Stuart Ramsey

published: 31 Mar 2017 in Movers and Shakers

A BIG heart and a warm smile will always welcome you at Turangga Farm and at the stud’s famous Inglis Easter Sales marquee, where a signature steak and glass of good red awaits, along with your no-nonsense yet effervescent host, Stuart Ramsey. 

Based in the Segenhoe Valley near Scone, Turangga Farm, which means ‘horse’ in Indonesian, has long been home to top quality bloodstock.
  Stallions who stood there in earlier years include Taj Rossi and Twig Moss (FR). Since the property was purchased by Ramsey Pastoral in 2003, we’ve seen a plethora of black type winners come off Turangga, led by Hong Kong Champion Able Friend, Sky Cuddle, Headway and Karuta Queen.  Here, we learn more about the man behind Turangga’s success, Stuart Ramsey, his life-changing events, racetrack triumphs and plans for the future.

Q: Stuart, most people in the industry know you’re a self-made pastoral mogul and respected horse breeder who loves a good steak, medium rare of course, a red and a chat. What’s your back-story? 
A: “Being a kid in Casino I grew up with horses and cattle, so the interest has always been there. My father was a local butcher and I did a lot of work with him after school, on Saturday’s and school holidays in between going to pony club or riding track work as a teenager.  “After leaving Casino High in Year 10 and going to college, my career began at Elders as an auctioneer. After that I started my own stock agency, bought a property at Condobolin, and got married in 1978, but we eventually sold that property and moved back to Casino. In 1985 I then went into buying, selling and processing cattle from abattoirs, which grew quickly from Casino, to Wagga, Forbes, Gunnedah and eventually Grafton.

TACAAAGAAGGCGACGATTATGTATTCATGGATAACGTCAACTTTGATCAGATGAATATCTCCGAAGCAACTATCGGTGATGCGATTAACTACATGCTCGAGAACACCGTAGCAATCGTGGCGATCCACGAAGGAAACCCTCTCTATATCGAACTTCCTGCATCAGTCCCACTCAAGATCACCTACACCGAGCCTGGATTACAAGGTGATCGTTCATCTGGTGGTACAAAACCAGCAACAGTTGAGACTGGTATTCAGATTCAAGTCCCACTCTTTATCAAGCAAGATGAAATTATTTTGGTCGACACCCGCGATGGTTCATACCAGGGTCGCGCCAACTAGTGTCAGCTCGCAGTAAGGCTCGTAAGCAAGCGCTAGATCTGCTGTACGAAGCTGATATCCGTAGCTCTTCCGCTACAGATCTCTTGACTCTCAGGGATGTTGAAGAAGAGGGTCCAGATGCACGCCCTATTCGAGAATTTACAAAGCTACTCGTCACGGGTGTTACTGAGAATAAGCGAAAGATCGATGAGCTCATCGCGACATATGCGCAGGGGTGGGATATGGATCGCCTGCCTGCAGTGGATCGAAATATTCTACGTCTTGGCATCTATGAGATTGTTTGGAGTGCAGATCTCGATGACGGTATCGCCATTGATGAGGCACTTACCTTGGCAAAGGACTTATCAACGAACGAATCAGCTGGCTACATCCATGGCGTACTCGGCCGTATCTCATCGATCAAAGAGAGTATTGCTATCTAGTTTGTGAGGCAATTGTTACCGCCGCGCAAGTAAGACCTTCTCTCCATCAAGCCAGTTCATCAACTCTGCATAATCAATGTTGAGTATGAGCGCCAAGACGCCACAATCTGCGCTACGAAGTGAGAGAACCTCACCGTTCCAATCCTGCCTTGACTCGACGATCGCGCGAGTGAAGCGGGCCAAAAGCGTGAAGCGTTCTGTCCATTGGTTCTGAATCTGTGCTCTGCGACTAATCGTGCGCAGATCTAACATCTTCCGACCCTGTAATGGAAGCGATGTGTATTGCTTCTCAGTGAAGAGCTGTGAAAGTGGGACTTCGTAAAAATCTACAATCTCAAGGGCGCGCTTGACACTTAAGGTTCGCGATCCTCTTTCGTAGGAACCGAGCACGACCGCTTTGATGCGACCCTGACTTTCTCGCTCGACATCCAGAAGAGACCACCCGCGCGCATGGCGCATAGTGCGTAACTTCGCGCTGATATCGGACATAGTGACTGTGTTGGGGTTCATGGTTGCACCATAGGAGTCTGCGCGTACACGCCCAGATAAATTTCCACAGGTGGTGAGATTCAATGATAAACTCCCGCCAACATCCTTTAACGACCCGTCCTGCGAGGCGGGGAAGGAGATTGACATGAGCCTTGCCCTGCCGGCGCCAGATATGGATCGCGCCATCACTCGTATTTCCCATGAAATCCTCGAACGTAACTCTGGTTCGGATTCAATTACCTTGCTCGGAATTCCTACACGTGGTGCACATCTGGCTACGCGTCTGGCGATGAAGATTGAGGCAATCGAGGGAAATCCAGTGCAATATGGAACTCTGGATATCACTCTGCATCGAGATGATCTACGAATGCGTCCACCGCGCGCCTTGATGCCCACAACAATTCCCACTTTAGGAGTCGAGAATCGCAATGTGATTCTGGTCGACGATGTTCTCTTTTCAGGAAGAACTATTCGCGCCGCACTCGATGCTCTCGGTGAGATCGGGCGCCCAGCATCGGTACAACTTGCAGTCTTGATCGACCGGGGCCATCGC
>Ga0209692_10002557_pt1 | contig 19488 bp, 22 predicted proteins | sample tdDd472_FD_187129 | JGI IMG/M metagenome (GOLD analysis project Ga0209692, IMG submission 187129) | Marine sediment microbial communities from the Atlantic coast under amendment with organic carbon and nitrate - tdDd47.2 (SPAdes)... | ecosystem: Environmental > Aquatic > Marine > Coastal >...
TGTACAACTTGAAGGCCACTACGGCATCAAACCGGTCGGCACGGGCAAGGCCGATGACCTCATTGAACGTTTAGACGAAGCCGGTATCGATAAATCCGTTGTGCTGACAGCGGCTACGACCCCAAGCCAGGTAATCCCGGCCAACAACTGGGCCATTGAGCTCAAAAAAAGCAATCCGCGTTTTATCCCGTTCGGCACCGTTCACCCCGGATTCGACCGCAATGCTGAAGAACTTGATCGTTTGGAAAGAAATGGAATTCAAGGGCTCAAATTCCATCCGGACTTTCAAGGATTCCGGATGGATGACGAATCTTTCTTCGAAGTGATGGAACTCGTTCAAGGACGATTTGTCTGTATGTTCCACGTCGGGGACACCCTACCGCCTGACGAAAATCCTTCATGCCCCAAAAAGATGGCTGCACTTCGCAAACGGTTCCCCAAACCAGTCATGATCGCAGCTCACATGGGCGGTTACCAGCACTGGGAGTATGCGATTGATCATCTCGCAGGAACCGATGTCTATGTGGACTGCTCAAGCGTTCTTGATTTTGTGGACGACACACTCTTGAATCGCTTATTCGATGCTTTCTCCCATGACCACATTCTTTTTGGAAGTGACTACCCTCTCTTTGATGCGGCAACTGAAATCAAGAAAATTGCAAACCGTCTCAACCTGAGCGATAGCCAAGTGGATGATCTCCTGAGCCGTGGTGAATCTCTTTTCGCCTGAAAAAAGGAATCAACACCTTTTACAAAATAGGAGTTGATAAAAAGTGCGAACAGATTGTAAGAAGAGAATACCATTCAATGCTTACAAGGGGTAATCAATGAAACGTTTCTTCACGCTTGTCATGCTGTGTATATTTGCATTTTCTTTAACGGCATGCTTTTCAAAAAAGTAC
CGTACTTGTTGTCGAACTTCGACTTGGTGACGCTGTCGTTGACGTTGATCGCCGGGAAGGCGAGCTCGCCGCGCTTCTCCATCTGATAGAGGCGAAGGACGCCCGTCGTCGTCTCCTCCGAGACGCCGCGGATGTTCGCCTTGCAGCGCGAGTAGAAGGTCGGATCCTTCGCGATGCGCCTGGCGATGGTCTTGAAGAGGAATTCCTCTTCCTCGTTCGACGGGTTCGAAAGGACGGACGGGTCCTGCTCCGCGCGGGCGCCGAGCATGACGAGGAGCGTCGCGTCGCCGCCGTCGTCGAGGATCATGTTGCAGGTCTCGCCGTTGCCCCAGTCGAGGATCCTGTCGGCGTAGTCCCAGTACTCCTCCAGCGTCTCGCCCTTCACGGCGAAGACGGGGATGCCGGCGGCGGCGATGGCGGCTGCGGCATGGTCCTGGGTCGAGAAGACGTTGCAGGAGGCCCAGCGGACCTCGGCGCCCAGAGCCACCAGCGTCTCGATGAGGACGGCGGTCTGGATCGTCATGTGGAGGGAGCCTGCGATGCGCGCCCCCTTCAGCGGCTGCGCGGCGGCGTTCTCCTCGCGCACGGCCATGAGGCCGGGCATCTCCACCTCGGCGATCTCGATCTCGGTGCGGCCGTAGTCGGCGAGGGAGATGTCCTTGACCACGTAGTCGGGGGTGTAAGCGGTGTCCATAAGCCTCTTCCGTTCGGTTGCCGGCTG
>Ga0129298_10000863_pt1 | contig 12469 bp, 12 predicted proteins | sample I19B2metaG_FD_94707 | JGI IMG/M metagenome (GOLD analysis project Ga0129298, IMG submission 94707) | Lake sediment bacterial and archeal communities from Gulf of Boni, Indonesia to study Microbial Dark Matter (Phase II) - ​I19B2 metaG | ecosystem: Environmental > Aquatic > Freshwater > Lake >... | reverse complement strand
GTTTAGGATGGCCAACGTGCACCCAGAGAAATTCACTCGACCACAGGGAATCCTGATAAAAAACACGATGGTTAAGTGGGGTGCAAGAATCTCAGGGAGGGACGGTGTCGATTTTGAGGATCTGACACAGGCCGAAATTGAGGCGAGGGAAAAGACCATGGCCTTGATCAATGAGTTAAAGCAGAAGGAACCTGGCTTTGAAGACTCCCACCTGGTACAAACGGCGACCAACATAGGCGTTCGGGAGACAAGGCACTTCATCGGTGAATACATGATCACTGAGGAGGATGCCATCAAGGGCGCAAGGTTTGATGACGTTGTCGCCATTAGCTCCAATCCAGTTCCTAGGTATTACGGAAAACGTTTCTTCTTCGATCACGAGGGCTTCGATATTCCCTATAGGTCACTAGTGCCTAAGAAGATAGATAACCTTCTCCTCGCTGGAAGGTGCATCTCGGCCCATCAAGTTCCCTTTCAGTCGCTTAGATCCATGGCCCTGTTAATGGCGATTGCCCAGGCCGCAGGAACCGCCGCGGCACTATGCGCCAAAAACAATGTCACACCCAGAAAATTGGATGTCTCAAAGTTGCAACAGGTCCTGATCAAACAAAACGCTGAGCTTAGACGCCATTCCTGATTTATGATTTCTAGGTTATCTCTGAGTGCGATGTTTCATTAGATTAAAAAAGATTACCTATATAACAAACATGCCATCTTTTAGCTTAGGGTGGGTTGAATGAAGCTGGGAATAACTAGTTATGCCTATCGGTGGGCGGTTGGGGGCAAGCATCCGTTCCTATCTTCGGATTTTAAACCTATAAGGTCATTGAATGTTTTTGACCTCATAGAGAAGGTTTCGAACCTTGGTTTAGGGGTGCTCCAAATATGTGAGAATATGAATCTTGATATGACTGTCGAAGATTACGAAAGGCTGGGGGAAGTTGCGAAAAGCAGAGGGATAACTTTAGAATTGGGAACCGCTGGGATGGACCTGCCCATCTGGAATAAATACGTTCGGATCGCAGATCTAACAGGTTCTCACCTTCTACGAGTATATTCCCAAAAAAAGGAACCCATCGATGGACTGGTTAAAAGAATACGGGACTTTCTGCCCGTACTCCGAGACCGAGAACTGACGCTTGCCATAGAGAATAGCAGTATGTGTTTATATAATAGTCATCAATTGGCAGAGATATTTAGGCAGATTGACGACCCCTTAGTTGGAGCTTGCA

By 1987-88 we were exporting huge amounts of packaged meat, equating to 7000 cattle per week, domestically and internationally to Japan. All the while though I had a keen interest in breeding, trading and racing thoroughbreds on the side. Looking back on it all, I don’t know how I worked those long hours and got through it in one piece.”

Q: When did things start taking off with the thoroughbreds?